The World

We stay in Paris for today’s Global Hit. That’s where the French-Algerian singer named Soha lives. Soha’s on the road more often than not. Reporter Thomas Marzahl recently caught up with her in Berlin.

It doesn’t take long for Soha to reveal her fascination with language. “Tourbillon” or whirlwind is the first track on her new album. It kicks off in Spanish.

Tell me about love, tell me about the sky, she sings, before switching into French. Soha glides effortlessly among three languages: English, French and Spanish.

SOHA: “I have a real passion for the Spanish language. It knows how to interpret emotions and everything connected to love. And you can show a tragic side with Spanish, too.

Plus, foreign languages allow me to say things that modesty might keep me from expressing in French.”

Not that there’s anything too risque on this album. There’s a dance song about the fleetingness of love, a meditation on what the earth looks like from on high,

SOHA: “Dream Club is a song about a type of club that exists only in my head. It’s like those clubs that closed over the years where you heard the all-time greatest jazz musicians or singers. So I like to think that the ghosts of these artists live on just a little bit in my music today.”

Soha was born in Marseille in 1975 to Algerian parents. Her older siblings introduced her to disco, funk and soul; later she fell in love with the French chansons of Jacques Brel and the jazz songs of Sarah Vaughan. So the title of her first album, “D’ici d’ailleurs,” “From here and somewhere else” is apropos.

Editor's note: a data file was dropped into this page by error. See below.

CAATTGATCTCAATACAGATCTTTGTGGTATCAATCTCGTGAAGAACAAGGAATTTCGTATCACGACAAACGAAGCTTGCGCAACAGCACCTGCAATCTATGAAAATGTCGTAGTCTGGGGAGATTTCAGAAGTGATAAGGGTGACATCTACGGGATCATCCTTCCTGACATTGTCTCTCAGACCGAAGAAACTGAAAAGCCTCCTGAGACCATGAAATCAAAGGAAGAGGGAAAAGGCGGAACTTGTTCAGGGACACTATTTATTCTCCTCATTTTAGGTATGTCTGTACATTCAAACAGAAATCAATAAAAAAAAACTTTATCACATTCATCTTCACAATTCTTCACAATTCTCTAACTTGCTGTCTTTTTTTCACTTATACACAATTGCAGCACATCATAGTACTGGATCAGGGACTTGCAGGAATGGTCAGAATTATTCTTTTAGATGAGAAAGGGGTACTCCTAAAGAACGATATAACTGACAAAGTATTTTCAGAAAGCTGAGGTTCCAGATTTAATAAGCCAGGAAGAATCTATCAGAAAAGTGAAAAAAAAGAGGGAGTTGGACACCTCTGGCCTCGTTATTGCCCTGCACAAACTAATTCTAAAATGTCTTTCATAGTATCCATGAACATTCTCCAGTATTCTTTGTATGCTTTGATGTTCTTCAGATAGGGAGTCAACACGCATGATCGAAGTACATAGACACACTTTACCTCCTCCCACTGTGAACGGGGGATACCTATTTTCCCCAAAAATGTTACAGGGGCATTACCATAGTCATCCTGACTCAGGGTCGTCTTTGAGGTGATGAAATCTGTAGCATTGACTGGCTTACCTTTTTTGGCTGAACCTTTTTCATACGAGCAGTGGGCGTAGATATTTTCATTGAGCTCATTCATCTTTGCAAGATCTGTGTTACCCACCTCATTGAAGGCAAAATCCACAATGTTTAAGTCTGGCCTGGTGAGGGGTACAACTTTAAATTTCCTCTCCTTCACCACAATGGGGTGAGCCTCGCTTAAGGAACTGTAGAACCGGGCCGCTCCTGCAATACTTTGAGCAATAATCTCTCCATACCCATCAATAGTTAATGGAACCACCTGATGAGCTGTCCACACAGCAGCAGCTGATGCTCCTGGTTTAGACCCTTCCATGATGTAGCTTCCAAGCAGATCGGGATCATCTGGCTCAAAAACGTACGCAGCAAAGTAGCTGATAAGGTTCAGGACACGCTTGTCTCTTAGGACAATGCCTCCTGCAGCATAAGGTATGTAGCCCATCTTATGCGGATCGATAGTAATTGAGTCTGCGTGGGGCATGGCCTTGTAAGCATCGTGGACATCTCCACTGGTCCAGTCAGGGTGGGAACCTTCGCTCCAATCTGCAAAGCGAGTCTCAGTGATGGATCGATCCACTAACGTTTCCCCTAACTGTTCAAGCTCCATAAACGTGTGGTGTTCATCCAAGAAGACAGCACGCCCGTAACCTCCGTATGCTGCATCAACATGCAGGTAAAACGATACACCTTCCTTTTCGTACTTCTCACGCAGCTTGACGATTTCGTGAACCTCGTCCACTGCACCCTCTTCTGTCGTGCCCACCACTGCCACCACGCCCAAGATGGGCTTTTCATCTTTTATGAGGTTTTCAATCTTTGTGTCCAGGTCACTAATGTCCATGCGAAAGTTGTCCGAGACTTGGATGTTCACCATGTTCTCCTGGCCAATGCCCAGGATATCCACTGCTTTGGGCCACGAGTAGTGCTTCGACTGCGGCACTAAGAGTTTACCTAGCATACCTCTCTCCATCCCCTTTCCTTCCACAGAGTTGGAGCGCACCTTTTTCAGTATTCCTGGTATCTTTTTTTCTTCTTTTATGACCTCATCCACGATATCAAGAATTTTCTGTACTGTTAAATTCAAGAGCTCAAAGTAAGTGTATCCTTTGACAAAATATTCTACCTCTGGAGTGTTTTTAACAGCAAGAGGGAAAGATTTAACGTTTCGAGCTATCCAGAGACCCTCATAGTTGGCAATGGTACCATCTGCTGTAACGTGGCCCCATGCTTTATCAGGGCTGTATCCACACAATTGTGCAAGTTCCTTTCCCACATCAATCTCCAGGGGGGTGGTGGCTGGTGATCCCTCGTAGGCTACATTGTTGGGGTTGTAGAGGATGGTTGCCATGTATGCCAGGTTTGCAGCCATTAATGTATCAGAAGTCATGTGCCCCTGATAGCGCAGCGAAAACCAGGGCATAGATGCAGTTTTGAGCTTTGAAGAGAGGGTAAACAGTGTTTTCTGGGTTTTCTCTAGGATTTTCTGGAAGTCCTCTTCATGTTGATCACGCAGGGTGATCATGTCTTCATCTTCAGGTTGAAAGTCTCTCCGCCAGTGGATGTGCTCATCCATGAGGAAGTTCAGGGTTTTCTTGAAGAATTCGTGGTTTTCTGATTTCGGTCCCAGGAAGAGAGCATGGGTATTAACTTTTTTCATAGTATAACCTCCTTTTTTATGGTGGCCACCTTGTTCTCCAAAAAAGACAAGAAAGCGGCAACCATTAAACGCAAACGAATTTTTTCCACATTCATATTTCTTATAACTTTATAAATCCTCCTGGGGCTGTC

SOHA: “D’ici d’ailleurs” – that title corresponds with who I feel I am. I’m a girl from France and I’m a girl from the world, too, a citizen of the world. So my music has been inspired by the French chanson and by the songs that come from all over the world.”

Soha says she struggled with mood swings for many years. The song “Ma Melancolie” is about coming to terms with those moods. But if you don’t hear the sadness in her song� well, Soha says you’re right. Here she switches to English.

SOHA: “The melancholy for me is not sadness, it’s a mix between nostalgia, love, sometimes regret and I love this feeling. This kind of feeling, I’m like that, I’m a melancholic person.”

D’ici et d’ailleurs has sold more than 50,000 copies in France. And Soha’s debut was a nominee this year as best world music album in France. It’s due to be released in the US later this year.

For The World, I’m Thomas Marzahl in Berlin.

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